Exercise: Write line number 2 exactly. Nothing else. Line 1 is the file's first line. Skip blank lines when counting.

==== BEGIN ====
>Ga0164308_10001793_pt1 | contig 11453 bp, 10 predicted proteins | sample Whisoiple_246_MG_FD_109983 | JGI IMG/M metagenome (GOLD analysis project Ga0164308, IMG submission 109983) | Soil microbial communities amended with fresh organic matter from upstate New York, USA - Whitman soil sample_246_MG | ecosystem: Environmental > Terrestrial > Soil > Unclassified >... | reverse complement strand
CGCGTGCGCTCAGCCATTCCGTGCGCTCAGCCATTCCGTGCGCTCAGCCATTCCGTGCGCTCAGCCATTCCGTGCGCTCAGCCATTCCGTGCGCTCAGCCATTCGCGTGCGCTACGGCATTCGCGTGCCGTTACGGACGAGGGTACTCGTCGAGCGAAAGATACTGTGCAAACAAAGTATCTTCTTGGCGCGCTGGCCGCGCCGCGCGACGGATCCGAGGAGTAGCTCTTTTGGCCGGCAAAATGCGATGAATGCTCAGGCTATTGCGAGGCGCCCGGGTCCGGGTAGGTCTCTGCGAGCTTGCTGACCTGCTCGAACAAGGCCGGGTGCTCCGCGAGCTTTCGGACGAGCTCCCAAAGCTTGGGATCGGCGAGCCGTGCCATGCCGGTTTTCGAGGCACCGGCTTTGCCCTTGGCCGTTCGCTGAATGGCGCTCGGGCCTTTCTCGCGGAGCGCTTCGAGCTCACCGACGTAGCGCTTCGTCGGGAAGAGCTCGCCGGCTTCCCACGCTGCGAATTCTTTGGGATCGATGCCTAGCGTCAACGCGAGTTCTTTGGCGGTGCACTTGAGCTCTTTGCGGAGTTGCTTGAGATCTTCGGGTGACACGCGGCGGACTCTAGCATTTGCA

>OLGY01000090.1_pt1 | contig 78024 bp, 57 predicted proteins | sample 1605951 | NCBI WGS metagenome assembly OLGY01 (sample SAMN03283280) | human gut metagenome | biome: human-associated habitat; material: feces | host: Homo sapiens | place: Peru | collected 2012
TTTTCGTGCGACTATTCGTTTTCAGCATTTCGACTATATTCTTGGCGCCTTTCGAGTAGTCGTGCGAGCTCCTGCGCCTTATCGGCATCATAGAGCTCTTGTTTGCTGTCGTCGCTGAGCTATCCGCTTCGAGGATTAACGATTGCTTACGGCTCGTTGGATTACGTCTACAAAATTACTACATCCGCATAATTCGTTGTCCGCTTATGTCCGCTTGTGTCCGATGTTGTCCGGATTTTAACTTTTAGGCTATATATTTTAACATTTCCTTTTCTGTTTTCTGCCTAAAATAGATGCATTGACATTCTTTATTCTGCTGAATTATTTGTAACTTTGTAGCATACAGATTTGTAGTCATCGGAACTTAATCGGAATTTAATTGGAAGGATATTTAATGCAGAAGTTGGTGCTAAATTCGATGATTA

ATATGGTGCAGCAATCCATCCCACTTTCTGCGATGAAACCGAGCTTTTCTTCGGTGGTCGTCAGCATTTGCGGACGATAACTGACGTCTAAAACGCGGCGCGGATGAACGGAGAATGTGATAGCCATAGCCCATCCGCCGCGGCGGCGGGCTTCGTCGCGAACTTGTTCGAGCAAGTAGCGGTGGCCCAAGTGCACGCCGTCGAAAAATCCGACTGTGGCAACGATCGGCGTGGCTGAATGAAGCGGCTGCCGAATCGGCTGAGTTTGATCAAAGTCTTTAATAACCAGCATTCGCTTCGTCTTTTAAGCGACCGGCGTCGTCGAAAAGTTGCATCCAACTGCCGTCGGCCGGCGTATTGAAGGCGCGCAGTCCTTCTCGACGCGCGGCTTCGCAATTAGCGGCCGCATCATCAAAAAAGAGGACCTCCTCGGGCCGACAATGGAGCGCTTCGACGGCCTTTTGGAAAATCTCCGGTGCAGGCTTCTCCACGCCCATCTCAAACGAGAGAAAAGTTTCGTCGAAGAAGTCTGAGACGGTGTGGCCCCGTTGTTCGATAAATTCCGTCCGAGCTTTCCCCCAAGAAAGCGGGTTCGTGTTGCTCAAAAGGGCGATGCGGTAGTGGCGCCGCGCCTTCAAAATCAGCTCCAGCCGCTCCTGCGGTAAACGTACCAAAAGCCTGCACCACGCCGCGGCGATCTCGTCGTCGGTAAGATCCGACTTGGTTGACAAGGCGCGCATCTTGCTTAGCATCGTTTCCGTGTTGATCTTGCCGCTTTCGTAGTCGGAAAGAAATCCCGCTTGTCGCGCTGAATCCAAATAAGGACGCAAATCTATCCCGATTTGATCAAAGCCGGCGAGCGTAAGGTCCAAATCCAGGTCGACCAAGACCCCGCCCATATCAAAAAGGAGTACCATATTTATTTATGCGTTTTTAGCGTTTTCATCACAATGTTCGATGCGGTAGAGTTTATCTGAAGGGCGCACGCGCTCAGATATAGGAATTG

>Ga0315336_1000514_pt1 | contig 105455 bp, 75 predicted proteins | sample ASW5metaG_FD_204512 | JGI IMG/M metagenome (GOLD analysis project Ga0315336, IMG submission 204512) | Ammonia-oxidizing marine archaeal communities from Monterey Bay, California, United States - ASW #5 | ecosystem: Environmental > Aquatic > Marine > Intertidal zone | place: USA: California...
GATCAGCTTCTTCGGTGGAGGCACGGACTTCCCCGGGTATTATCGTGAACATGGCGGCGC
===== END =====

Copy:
CGCGTGCGCTCAGCCATTCCGTGCGCTCAGCCATTCCGTGCGCTCAGCCATTCCGTGCGCTCAGCCATTCCGTGCGCTCAGCCATTCCGTGCGCTCAGCCATTCGCGTGCGCTACGGCATTCGCGTGCCGTTACGGACGAGGGTACTCGTCGAGCGAAAGATACTGTGCAAACAAAGTATCTTCTTGGCGCGCTGGCCGCGCCGCGCGACGGATCCGAGGAGTAGCTCTTTTGGCCGGCAAAATGCGATGAATGCTCAGGCTATTGCGAGGCGCCCGGGTCCGGGTAGGTCTCTGCGAGCTTGCTGACCTGCTCGAACAAGGCCGGGTGCTCCGCGAGCTTTCGGACGAGCTCCCAAAGCTTGGGATCGGCGAGCCGTGCCATGCCGGTTTTCGAGGCACCGGCTTTGCCCTTGGCCGTTCGCTGAATGGCGCTCGGGCCTTTCTCGCGGAGCGCTTCGAGCTCACCGACGTAGCGCTTCGTCGGGAAGAGCTCGCCGGCTTCCCACGCTGCGAATTCTTTGGGATCGATGCCTAGCGTCAACGCGAGTTCTTTGGCGGTGCACTTGAGCTCTTTGCGGAGTTGCTTGAGATCTTCGGGTGACACGCGGCGGACTCTAGCATTTGCA